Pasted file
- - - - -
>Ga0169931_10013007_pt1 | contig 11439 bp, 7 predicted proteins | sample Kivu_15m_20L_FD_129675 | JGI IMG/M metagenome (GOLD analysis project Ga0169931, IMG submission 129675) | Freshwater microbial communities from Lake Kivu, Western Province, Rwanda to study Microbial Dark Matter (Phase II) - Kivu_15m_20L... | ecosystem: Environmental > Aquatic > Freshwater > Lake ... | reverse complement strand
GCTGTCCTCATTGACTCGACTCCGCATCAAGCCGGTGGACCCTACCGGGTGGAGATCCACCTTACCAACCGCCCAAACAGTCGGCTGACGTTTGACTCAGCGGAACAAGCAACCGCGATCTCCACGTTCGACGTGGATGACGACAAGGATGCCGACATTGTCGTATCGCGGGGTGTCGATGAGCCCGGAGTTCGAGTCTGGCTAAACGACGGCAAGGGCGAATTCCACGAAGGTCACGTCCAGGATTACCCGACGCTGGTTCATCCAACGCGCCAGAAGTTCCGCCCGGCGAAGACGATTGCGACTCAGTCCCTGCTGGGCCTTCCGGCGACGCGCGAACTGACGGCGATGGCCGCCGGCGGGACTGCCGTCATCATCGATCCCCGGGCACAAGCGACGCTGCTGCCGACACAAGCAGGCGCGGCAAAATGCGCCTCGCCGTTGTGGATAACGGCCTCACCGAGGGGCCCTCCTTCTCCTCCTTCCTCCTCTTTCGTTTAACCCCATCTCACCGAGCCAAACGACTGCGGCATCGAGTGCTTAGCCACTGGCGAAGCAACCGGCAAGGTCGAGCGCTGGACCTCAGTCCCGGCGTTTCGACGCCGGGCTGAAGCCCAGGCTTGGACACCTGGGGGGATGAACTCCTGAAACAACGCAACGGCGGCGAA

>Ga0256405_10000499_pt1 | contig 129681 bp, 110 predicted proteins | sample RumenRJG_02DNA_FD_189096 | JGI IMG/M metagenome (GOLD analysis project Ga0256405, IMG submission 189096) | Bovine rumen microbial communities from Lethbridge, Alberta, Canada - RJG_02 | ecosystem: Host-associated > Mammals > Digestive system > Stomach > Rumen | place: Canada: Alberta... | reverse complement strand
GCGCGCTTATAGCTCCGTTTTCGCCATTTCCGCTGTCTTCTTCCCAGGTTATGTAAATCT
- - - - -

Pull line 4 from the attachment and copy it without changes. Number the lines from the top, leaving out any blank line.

GCGCGCTTATAGCTCCGTTTTCGCCATTTCCGCTGTCTTCTTCCCAGGTTATGTAAATCT